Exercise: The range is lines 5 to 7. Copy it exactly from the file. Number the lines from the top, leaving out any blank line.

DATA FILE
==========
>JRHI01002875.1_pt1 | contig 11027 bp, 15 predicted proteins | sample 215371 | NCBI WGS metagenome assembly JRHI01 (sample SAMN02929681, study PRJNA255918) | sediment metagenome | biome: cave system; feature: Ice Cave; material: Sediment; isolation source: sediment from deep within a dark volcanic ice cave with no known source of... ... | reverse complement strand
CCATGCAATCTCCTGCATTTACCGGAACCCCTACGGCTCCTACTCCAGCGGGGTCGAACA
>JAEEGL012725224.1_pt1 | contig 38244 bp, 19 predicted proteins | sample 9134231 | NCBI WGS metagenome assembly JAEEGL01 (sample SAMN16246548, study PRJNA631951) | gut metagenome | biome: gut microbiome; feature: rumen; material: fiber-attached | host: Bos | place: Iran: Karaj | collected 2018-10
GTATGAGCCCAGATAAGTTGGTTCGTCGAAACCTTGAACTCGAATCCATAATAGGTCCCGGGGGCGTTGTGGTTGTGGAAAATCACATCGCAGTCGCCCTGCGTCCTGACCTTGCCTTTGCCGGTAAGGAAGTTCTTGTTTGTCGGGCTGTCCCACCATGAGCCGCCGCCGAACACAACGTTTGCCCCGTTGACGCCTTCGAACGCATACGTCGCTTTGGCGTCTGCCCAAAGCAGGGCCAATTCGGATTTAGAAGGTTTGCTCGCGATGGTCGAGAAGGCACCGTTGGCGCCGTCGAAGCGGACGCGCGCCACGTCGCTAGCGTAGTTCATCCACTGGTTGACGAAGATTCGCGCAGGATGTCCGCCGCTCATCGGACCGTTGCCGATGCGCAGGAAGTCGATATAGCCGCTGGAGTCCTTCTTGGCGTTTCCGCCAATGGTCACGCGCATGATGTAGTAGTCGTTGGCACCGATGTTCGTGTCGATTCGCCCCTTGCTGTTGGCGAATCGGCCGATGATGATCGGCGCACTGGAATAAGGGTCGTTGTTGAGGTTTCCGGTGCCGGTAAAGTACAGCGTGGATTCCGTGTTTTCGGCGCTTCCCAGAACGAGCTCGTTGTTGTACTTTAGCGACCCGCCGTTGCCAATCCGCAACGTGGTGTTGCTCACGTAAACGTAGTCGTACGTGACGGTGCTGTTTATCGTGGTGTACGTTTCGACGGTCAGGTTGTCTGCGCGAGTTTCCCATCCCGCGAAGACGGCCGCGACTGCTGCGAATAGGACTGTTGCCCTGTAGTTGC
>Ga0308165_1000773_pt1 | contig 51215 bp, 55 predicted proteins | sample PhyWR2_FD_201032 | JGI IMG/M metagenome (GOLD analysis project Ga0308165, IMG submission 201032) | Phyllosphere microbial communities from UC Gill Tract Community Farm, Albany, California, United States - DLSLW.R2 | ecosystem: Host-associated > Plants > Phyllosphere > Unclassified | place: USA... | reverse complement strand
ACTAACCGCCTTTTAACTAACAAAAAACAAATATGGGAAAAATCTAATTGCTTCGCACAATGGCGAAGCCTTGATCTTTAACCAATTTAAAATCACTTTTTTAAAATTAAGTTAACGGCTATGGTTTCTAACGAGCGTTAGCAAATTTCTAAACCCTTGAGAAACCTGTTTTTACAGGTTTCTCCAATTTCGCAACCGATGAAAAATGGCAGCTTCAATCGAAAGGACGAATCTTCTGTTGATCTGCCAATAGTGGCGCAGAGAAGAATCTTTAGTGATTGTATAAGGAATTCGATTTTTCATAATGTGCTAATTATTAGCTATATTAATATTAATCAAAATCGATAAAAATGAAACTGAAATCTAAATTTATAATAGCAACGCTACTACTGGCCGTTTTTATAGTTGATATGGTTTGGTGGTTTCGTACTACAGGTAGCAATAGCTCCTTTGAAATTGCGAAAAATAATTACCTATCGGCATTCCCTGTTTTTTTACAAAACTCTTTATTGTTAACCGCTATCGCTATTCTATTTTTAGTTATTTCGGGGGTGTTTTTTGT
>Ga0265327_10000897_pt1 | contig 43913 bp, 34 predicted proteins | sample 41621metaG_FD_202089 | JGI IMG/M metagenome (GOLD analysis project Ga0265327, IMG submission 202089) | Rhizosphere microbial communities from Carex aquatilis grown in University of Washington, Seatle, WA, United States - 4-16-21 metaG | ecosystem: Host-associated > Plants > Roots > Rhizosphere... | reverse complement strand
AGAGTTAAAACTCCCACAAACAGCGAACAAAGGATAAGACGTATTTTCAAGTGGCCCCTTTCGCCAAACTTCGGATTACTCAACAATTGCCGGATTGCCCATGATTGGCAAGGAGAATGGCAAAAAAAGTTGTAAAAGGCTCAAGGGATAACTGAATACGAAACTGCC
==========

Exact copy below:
>Ga0308165_1000773_pt1 | contig 51215 bp, 55 predicted proteins | sample PhyWR2_FD_201032 | JGI IMG/M metagenome (GOLD analysis project Ga0308165, IMG submission 201032) | Phyllosphere microbial communities from UC Gill Tract Community Farm, Albany, California, United States - DLSLW.R2 | ecosystem: Host-associated > Plants > Phyllosphere > Unclassified | place: USA... | reverse complement strand
ACTAACCGCCTTTTAACTAACAAAAAACAAATATGGGAAAAATCTAATTGCTTCGCACAATGGCGAAGCCTTGATCTTTAACCAATTTAAAATCACTTTTTTAAAATTAAGTTAACGGCTATGGTTTCTAACGAGCGTTAGCAAATTTCTAAACCCTTGAGAAACCTGTTTTTACAGGTTTCTCCAATTTCGCAACCGATGAAAAATGGCAGCTTCAATCGAAAGGACGAATCTTCTGTTGATCTGCCAATAGTGGCGCAGAGAAGAATCTTTAGTGATTGTATAAGGAATTCGATTTTTCATAATGTGCTAATTATTAGCTATATTAATATTAATCAAAATCGATAAAAATGAAACTGAAATCTAAATTTATAATAGCAACGCTACTACTGGCCGTTTTTATAGTTGATATGGTTTGGTGGTTTCGTACTACAGGTAGCAATAGCTCCTTTGAAATTGCGAAAAATAATTACCTATCGGCATTCCCTGTTTTTTTACAAAACTCTTTATTGTTAACCGCTATCGCTATTCTATTTTTAGTTATTTCGGGGGTGTTTTTTGT
>Ga0265327_10000897_pt1 | contig 43913 bp, 34 predicted proteins | sample 41621metaG_FD_202089 | JGI IMG/M metagenome (GOLD analysis project Ga0265327, IMG submission 202089) | Rhizosphere microbial communities from Carex aquatilis grown in University of Washington, Seatle, WA, United States - 4-16-21 metaG | ecosystem: Host-associated > Plants > Roots > Rhizosphere... | reverse complement strand